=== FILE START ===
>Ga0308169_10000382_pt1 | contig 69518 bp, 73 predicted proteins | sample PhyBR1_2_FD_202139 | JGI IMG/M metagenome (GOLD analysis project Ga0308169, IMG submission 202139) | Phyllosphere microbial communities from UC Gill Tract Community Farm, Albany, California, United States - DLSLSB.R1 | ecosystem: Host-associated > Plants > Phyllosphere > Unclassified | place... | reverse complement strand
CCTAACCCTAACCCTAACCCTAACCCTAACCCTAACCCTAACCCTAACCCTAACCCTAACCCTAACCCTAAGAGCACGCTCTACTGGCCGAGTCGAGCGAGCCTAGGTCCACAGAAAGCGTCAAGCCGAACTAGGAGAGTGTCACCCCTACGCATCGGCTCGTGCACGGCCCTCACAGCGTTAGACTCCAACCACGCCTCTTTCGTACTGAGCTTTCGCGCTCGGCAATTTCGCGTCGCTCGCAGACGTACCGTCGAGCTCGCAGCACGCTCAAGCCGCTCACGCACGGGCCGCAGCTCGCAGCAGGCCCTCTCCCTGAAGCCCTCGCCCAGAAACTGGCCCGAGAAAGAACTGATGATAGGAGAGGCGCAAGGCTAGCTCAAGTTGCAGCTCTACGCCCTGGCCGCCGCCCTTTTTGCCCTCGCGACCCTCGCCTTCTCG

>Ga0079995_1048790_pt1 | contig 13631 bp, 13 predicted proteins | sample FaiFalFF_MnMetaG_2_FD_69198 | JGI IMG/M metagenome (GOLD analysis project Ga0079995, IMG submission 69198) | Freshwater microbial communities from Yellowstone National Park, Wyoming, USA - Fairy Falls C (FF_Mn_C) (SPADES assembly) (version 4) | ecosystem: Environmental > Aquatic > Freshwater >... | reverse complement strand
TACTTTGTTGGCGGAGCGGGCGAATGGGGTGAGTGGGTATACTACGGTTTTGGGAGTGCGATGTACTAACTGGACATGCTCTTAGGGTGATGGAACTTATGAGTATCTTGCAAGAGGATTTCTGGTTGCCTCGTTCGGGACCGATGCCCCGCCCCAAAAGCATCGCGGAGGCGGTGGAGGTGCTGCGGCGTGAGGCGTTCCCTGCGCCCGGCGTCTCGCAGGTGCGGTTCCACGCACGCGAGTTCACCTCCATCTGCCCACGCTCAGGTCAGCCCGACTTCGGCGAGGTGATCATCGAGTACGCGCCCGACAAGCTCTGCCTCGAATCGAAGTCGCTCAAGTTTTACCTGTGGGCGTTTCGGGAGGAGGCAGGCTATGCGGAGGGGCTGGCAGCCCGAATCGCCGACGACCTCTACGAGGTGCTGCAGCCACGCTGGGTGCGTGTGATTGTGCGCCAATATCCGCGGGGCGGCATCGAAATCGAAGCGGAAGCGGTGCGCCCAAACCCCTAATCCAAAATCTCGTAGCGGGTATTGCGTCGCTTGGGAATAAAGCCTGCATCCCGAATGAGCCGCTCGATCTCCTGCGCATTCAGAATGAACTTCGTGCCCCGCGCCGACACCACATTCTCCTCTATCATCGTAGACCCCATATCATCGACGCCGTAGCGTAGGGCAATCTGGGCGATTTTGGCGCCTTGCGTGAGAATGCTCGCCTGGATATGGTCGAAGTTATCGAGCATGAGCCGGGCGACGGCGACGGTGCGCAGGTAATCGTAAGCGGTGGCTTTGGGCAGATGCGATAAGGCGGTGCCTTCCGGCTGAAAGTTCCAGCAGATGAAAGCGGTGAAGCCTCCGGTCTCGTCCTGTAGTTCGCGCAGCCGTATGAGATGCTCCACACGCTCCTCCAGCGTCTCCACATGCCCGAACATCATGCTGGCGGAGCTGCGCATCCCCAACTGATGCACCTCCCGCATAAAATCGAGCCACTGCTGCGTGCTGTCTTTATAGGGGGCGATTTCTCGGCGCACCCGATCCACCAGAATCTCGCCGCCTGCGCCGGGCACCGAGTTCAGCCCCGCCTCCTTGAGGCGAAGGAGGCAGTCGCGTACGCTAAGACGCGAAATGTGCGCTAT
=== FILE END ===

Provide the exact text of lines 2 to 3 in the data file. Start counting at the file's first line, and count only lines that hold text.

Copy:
CCTAACCCTAACCCTAACCCTAACCCTAACCCTAACCCTAACCCTAACCCTAACCCTAACCCTAACCCTAAGAGCACGCTCTACTGGCCGAGTCGAGCGAGCCTAGGTCCACAGAAAGCGTCAAGCCGAACTAGGAGAGTGTCACCCCTACGCATCGGCTCGTGCACGGCCCTCACAGCGTTAGACTCCAACCACGCCTCTTTCGTACTGAGCTTTCGCGCTCGGCAATTTCGCGTCGCTCGCAGACGTACCGTCGAGCTCGCAGCACGCTCAAGCCGCTCACGCACGGGCCGCAGCTCGCAGCAGGCCCTCTCCCTGAAGCCCTCGCCCAGAAACTGGCCCGAGAAAGAACTGATGATAGGAGAGGCGCAAGGCTAGCTCAAGTTGCAGCTCTACGCCCTGGCCGCCGCCCTTTTTGCCCTCGCGACCCTCGCCTTCTCG

>Ga0079995_1048790_pt1 | contig 13631 bp, 13 predicted proteins | sample FaiFalFF_MnMetaG_2_FD_69198 | JGI IMG/M metagenome (GOLD analysis project Ga0079995, IMG submission 69198) | Freshwater microbial communities from Yellowstone National Park, Wyoming, USA - Fairy Falls C (FF_Mn_C) (SPADES assembly) (version 4) | ecosystem: Environmental > Aquatic > Freshwater >... | reverse complement strand